Friday, June 15, 2012

University Presidents Ignore Lawsuit Risk

Why do you suppose Division I university presidents are so incredibly silent on the risk of litigation posed by college football, a sport that causes brain damage?   Just read through the complaint filed by the NFL players, and all the medical studies are certainly available and known to universities.

The NFL players get big money.   College players get what, the promise of a college education?  The NFL is a business, a billion-dollar business.   A university's mission isn't supposed to be to maximize team revenue.  Doesn't a university have an ethical, moral and educational responsibility to students?  What will a university president say when questioned by the lawyer for a football brain-damaged student? 

Under deposition, on the witness stand, what does a university president say when asked, "why does your university recruit students to participate in a sport known to cause brain damage?"

A better question is for all the local journalists.   Why aren't you asking that question of your university president?

Tuesday, June 12, 2012

A newsroom with possibilities

The Times Picayune says it's cutting 84 of the newsroom’s 173 employees.   That still leaves a sizable newsroom.

If these are multimedia journalists who utilize computer-assisted reporting, they can break a whole lot of news.

The key to a successful news operation is to do news.  The key to building an audience is simple:  do stories that matter; not blather that doesn't. 

Journalists can't waste time wringing their hands about what was.  The typewriter is dead.  The film camera is dead.  The print newsroom is dead.   Such things are now the province of historians.  Journalists look at the now and look at the future.   The future is overflowing with great stories waiting to be done.    There are too many human microphone stands; that makes for all the more possibilities for the journalist who actually does what a journalist is supposed to do.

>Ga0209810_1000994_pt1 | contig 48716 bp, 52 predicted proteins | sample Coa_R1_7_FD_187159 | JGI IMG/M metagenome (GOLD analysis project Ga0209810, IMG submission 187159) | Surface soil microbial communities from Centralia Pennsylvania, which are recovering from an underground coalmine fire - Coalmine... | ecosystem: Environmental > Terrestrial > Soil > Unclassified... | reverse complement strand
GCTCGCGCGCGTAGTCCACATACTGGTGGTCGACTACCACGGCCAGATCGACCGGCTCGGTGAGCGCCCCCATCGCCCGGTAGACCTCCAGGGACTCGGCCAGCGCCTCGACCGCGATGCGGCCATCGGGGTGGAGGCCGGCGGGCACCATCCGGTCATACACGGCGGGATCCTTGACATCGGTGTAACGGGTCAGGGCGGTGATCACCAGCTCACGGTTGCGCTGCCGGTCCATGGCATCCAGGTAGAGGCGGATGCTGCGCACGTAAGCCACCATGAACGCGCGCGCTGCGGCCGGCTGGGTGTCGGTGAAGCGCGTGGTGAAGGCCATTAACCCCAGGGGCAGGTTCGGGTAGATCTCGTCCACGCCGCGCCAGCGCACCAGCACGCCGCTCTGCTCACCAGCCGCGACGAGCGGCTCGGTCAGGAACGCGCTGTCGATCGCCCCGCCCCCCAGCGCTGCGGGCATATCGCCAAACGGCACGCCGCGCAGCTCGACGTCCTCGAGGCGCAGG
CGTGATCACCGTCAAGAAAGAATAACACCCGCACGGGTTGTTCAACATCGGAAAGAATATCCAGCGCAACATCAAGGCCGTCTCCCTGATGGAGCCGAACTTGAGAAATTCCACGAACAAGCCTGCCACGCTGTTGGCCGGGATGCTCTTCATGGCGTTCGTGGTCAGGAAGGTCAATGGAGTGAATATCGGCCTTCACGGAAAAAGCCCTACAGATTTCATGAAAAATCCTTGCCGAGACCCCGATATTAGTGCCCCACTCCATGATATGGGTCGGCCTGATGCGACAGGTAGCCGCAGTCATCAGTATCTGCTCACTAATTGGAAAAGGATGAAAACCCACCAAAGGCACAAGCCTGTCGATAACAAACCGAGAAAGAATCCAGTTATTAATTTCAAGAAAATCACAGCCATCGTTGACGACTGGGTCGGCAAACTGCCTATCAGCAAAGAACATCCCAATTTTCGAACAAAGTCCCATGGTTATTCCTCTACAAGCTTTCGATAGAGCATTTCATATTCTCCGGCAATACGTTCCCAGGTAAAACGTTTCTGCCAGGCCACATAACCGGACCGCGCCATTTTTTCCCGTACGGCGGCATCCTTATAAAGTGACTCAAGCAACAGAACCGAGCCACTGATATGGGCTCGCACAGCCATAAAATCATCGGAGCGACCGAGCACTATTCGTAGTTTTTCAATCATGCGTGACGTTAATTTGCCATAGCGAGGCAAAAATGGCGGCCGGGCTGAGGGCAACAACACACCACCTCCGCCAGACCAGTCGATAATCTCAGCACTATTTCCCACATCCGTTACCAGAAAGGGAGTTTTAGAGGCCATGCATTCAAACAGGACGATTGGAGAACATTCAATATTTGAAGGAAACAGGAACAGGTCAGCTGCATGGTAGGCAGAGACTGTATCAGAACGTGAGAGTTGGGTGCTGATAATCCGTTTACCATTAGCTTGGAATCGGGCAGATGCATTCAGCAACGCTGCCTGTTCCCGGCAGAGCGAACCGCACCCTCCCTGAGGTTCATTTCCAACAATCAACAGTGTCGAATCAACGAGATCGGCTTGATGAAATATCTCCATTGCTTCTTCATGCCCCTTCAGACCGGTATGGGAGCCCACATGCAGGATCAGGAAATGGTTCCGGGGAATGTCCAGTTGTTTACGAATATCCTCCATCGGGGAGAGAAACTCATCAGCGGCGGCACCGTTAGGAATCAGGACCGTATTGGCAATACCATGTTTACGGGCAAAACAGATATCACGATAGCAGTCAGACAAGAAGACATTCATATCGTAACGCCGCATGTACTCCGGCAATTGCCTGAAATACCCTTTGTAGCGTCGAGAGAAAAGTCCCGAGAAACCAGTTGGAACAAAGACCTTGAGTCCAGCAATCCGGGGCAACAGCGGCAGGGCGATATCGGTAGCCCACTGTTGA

There are no newspaper reporters.   There are no television reporters.   There are no radio reporters.   There are multimedia reporters.   Those who recognize that will get excited at the incredible reporting possibilities today's technology allows.  I can do a video interview with anyone in the world who has high speed access.   I can produce video projects for a fraction of what they cost years ago.

So why do we still see newspaper web site after newspaper web site that looks a decade out of date?  Why are so many stories still print centric when newspapers died more than a decade ago?   Answer:  management is finally doing now what it needed to do more than a decade ago.

Monday, June 11, 2012

The Scavenger Hunt: Find Substantive Healthcare Reporting

News organizations are supposed to examine substantive issues.   One of the crucial issues of our time is healthcare.   A couple years ago, Frontline did a superb analysis, a program titled Sick Around the World.

Here's an easy story.   Go on a scavenger hunt for in depth reporting on healthcare by network television.  Ask CBS, NBC, ABC & Fox to provide the three best examples of thoughtful analysis and reporting on healthcare.   Name calling and yelling about Obamacare do not count.

For any network that can't provide anything, ask a follow up question to each commissioner on the FCC:  does a television network making huge profits have a responsibility to operate in the public interest?

Another quick story:  what thoughtful analysis has your member of Congress done on healthcare options that make sense?    Is your member of Congress looking for solutions or just spouting political talking points?